Statewatch article: RefNo# 6307
Genoa Reports from the ground
Statewatch News Online, July 2001
Here are presented a number of reports from the ground on events leading up to and during the protests against the G8 Summit in Genoa, Italy. They have been largely gathering from alternative media sources. In contrast to the reporting in the mainstream media, which emphasise the violence of the protestors, these sources also report on violence and harassment by the police and plainclothes police units (like the Digo).

1. Report from indymedia , Italy:

20 July, 6.17 pm:

"Carlo Giuliani dies, killed by two shots in the middle of his face coming out of the gun of a policeman on a jeep. One of the 15,000 "controllers of the order" that were in the streets. The homicide was the conclusion of a day prepared for months. A day that had to see thousands of people demonstrating in lots of different ways. The demonstrations never started, police-forces charged even during the gatherings, even though no one had moved yet. This happened after different months of terrorist campaigns set up by authorities and media."

2. Report from the ground by Statewatch:

Italy - Searches against activists precede the G8 Summit in Genoa

In the lead up to the G8 meeting on 20-21 July in Genoa, law enforcement agencies have carried out extensive raids and searches against left-wing groups and social centres in Italy. Activists say that the tactics are designed to intimidate members of groups that are on the margins of the umbrella organisation 'Genova Social Forum' which has been negotiating with the authorities, and are therefore considered 'violent'. The government has been stressing the dichotomy between the treatment of 'non-violent' and 'violent' elements involved in opposition to the G-8, although the many raids and searches have failed to confirm the theory. The raids have often been conducted without a warrant under article 41 of Italy's anti-terrorist legislation, which allows searches without a warrant to be carried out in cases where weapons, explosives or ammunition are sought.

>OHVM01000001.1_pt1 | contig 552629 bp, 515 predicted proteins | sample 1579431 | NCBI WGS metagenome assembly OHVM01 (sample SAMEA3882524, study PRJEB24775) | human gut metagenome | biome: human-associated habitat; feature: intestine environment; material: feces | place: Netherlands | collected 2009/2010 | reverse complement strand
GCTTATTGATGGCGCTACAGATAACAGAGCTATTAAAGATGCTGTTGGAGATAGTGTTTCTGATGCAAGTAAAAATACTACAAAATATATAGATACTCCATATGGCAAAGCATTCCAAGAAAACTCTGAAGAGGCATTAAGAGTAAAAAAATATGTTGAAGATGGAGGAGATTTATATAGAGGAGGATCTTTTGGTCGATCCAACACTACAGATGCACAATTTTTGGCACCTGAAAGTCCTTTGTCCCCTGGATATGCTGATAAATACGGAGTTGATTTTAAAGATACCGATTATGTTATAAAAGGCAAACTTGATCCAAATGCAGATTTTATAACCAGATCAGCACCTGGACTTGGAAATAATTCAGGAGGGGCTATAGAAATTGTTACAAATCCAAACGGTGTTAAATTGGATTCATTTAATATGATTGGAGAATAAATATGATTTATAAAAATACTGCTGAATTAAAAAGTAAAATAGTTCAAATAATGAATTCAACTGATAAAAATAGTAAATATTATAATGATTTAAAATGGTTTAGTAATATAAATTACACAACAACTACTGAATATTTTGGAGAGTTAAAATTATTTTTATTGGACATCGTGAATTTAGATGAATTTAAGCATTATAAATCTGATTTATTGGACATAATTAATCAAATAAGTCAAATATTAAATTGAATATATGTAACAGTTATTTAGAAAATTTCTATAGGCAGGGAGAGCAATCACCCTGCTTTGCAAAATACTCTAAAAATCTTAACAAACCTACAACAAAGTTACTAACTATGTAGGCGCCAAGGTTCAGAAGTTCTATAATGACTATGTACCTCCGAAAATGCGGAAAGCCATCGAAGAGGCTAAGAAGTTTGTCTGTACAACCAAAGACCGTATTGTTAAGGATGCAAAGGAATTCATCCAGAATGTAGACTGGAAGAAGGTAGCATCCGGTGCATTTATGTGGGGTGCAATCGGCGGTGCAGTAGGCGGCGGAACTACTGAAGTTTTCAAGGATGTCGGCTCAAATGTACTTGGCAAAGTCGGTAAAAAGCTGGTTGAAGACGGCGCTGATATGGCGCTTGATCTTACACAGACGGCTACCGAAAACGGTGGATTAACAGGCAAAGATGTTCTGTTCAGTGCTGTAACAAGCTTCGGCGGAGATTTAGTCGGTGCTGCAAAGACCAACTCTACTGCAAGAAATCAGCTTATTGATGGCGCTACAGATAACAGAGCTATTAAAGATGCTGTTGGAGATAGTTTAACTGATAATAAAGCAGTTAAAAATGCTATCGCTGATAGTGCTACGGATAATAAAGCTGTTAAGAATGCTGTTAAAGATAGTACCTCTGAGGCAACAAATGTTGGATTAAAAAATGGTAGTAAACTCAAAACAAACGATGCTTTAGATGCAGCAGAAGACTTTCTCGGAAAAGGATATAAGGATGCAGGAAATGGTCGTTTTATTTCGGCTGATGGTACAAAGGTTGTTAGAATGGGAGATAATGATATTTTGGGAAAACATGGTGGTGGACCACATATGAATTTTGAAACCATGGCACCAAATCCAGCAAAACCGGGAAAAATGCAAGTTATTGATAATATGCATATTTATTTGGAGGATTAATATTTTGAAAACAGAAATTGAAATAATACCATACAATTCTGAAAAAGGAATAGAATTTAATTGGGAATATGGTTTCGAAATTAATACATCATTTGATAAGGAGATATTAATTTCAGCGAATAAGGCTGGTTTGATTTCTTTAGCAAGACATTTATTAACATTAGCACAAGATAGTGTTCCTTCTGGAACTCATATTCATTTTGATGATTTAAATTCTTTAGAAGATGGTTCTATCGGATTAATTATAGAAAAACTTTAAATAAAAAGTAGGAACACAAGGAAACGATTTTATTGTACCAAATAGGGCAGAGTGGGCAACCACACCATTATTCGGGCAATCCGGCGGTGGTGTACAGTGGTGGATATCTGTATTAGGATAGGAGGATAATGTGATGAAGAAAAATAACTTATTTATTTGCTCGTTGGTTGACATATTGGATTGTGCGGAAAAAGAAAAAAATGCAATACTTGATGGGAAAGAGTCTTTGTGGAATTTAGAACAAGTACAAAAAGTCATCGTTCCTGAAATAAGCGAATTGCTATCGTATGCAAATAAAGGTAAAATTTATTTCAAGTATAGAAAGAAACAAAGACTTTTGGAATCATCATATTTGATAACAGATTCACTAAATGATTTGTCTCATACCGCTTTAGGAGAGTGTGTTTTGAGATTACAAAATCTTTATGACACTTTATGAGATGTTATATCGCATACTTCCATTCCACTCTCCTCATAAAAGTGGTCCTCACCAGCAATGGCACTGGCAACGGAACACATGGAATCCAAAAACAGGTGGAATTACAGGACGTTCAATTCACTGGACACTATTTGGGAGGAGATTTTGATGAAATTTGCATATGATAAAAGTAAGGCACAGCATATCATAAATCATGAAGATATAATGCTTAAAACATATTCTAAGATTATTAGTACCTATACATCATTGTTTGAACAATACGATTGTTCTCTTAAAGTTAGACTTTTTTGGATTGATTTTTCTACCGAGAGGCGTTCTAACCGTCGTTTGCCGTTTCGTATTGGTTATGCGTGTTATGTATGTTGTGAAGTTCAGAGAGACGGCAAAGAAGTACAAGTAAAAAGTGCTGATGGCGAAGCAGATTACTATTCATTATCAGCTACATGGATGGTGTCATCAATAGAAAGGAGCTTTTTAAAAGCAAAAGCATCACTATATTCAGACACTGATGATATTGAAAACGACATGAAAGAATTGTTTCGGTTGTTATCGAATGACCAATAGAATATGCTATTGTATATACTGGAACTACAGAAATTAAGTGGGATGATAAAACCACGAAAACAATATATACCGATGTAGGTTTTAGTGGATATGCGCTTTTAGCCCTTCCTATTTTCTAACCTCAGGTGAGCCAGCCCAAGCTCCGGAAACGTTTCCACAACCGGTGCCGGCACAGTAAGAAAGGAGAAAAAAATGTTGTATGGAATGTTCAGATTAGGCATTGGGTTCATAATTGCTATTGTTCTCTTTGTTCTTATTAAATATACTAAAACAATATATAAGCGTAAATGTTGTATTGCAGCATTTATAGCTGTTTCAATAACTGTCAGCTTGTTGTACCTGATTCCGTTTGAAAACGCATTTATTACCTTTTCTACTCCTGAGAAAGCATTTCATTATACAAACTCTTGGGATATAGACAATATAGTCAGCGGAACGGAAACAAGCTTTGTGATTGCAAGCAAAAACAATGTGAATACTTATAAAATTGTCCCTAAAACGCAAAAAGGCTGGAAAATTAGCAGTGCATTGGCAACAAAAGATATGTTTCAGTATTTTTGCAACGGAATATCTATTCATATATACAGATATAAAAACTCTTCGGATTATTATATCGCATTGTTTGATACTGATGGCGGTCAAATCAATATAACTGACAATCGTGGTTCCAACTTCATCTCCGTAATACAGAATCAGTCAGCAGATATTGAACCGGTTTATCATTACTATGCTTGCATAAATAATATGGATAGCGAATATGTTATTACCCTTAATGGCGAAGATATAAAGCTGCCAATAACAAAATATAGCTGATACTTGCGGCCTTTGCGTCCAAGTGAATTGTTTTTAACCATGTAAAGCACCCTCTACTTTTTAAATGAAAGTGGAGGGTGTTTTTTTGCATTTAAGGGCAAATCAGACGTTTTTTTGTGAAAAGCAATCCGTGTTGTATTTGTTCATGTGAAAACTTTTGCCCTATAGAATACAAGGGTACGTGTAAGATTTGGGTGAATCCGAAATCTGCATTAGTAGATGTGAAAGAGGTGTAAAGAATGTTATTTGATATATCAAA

The situation was already tense in Italy following heavy-handed policing during demonstrations against the 'Global Forum' in Naples on 17 March, for which Amnesty International has called on the Italian government to establish an independent inquiry, the beating inflicted in May on an immigrants' demonstration in Rome on 17 May, and allegations of police violence against workers from the ILVA manufacturing plant protesting against its closure in Genoa in June.

On 4 July the homes of Luca Casarini, spokesman for the social centres of north-east Italy and Matteo Jade, two leading representatives of the 'Tute Bianche' (White Overalls) who adhering to the 'Genova Social Forum' were searched without a warrant on suspicion of possession of weapons and explosives.

On 10 July the Stalingrado, a squatted social centre in Crema (Lombardy) was evicted, and the house was subsequently destroyed on orders from its owner. Italian press agency Adnkronos also reported that Livia R., an activist from the 'Rete No Global' in Naples who helped to compile the self-defence manual for demonstrators at the 'Global Forum' demonstration held in Naples in March, had her house searched. This was only a few days after a police attack on 6 July on activists from the Officina 99 social centre in Naples who were protesting against the docking in Naples of the 'European Vision', a high-security cruiser ship which will host the leaders of the G8 countries, except for George Bush, during the summit. Bush will be staying on a US aircraft carrier.

On 12 July in Taranto, the houses of two activists were searched, and Fiorino Iantorno, a national representative for ATTAC, was visited by members of Digos (Italian police political section) and had his house searched without a warrant, as police claimed that they received an anonymous call claiming that he was in possession of bombs and weapons. Nothing was found during the search. An open le

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